Skies of Dawn
The Twelve Kingdoms, Volume 4: Skies of Dawn. Fuyumi Ono. Los Angeles: Tokyopop, 2010 hardcover, $19.99, ISBN 978-1598169492. 656 pp. Illustrated by Akihiro Yamada. Translated by Alexander O. Smith and Elye J. Alexander. Original in Japanese, Tokyo: Kodansha Ltd., 1994.
Reviewed by Daniel Baird
[This review originally appeared in Mythprint 47:6 (#335) in June 2010.]
Intrigue, spying, disguises and desperation—this new volume by Ono has it all. First there is the return of Yoko from Volume One who is having problems ruling—problems with her ministers, problems with rebellions, problems with her stubborn unicorn and the worst of the worst, she doesn’t know what her first royal edict should be! But Yoko is only one of three main characters in the thickest of the Twelve Kingdoms books. She is joined by Suzu, a girl sold by her poverty-stricken parents in feudal Japan and is swept off to the Kingdom of Sai in a storm. Then there is Shoukei, pampered princess of Hou. Only her father was just murdered and now she is a hated orphan in a village where she throws a self-pity party. In contrast, Suzu is made a lovely immortal and sent to live in a beautiful mountain retreat—oops, as a servant. Immortal, but miserable. Lonely Suzu and pitiful Shoukei both hear about Yoko; the former decides to run away to seek Yoko’s favor to return her to Japan, the latter decides to murder Yoko as punishment for having what she has lost. And that’s just in the first few pages.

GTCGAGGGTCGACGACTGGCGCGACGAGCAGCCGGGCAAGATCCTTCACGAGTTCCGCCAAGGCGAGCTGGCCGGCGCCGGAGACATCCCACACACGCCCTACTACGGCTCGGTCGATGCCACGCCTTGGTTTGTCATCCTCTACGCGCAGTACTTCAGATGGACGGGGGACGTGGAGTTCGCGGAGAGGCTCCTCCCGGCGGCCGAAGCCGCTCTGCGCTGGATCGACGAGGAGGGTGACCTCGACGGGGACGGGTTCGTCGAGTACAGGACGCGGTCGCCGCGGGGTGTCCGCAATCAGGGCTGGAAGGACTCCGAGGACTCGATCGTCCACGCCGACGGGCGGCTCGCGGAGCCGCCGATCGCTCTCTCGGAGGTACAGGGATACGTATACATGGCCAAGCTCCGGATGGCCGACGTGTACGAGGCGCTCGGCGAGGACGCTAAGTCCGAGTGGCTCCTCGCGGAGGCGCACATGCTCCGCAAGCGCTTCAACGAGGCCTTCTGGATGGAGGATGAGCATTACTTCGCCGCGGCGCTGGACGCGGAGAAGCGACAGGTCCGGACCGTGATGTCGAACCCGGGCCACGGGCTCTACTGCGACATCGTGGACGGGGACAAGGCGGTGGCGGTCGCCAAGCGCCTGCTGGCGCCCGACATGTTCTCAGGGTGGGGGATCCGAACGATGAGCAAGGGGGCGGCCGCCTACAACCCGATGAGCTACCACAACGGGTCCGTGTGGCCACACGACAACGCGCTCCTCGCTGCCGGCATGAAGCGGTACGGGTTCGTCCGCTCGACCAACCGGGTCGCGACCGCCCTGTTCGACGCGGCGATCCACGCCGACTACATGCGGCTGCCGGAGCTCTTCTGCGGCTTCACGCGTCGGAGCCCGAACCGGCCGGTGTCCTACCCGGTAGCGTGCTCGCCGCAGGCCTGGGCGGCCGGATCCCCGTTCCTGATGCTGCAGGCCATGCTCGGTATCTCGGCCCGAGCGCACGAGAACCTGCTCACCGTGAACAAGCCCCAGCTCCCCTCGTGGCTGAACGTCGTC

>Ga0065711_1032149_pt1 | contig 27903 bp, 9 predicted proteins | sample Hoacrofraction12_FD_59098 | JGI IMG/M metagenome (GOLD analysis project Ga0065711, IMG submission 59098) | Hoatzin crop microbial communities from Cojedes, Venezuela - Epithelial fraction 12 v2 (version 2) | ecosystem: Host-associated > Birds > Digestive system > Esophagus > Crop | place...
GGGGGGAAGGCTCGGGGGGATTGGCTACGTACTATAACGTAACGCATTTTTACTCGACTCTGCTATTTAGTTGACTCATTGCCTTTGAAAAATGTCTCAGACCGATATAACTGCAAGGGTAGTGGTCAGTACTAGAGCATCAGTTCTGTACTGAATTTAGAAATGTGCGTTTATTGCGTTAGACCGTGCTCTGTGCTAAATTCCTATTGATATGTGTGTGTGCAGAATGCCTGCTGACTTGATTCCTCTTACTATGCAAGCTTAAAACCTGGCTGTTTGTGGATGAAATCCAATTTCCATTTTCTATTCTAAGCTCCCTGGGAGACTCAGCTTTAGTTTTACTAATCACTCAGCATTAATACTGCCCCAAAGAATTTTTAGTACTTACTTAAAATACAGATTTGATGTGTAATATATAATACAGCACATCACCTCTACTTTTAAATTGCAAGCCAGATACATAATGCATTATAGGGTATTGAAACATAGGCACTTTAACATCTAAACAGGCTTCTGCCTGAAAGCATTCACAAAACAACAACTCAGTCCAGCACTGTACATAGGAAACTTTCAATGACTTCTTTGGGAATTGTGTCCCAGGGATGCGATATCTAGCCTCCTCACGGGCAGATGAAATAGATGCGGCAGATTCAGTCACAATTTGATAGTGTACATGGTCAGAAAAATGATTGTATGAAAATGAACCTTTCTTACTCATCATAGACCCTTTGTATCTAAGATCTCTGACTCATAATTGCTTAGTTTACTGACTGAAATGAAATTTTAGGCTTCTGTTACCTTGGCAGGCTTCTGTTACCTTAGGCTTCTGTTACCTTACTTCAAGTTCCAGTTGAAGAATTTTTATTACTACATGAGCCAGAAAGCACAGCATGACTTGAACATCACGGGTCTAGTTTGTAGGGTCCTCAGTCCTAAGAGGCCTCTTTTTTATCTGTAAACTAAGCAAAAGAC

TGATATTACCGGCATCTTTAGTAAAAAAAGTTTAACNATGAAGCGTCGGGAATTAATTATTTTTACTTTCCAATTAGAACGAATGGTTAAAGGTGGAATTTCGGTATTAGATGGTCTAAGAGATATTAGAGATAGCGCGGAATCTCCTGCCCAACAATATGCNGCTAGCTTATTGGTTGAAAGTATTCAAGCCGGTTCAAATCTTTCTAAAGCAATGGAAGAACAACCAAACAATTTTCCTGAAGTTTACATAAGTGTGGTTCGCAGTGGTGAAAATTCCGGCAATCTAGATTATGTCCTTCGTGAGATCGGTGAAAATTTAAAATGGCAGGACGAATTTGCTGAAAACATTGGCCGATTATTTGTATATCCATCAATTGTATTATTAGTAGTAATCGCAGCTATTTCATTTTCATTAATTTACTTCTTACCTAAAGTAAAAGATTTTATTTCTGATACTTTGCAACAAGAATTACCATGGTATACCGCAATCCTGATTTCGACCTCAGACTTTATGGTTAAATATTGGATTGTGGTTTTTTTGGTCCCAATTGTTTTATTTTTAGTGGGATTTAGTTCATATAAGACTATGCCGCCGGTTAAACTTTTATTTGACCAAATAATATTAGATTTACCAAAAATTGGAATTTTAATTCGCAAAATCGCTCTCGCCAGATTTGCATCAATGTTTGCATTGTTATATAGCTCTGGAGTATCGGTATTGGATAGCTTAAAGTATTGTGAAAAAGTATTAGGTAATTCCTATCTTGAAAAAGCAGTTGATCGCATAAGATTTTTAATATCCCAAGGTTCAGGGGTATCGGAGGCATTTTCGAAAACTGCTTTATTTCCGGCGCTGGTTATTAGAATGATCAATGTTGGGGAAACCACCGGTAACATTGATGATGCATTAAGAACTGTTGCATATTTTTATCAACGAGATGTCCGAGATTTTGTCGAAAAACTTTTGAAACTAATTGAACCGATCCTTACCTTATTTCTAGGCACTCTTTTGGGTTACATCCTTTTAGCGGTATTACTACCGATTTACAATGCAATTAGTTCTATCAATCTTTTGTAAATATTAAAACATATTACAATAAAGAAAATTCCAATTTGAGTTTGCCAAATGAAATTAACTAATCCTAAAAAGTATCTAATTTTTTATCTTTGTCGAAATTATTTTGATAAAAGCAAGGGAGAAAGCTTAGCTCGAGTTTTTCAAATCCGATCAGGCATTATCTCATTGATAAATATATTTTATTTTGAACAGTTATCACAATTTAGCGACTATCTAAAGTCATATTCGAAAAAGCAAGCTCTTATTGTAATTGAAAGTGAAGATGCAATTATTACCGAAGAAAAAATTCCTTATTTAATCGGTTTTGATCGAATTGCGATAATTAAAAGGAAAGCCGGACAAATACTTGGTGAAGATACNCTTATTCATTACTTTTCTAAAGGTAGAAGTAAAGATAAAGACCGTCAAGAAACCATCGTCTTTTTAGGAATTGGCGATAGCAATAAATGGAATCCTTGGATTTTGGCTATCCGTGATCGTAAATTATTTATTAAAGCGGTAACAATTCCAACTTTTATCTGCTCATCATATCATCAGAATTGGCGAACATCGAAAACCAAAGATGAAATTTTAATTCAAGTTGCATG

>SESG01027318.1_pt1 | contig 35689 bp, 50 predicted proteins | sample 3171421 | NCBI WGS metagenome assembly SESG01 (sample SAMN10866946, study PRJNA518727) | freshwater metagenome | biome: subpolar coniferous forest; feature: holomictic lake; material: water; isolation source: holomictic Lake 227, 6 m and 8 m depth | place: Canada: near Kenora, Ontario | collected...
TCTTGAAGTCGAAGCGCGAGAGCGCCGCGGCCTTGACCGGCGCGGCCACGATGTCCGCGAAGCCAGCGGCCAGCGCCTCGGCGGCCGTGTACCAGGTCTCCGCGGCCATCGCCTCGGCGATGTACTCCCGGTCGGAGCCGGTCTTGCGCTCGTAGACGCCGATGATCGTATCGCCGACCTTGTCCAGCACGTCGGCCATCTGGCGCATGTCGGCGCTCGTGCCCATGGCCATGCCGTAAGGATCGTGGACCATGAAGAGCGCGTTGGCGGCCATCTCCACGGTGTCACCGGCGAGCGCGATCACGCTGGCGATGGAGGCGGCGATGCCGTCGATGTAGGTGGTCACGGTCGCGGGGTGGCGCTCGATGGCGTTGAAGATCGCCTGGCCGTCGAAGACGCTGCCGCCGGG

I couldn’t turn the pages fast enough to find out what Ono was going to surprise me with next. Readers new to the series will find this a wonderful fantasy book. Fans of the Twelve Kingdoms series will drool over this 600+ page treat where we travel through both familiar and unfamiliar places with the trio as they reach for their goals. And of course everyone’s favorite human/rat from Volume One, Rakushun, returns to send all the characters spinning in different directions with his wisdom. Buy it, borrow it, steal it. This is a must read!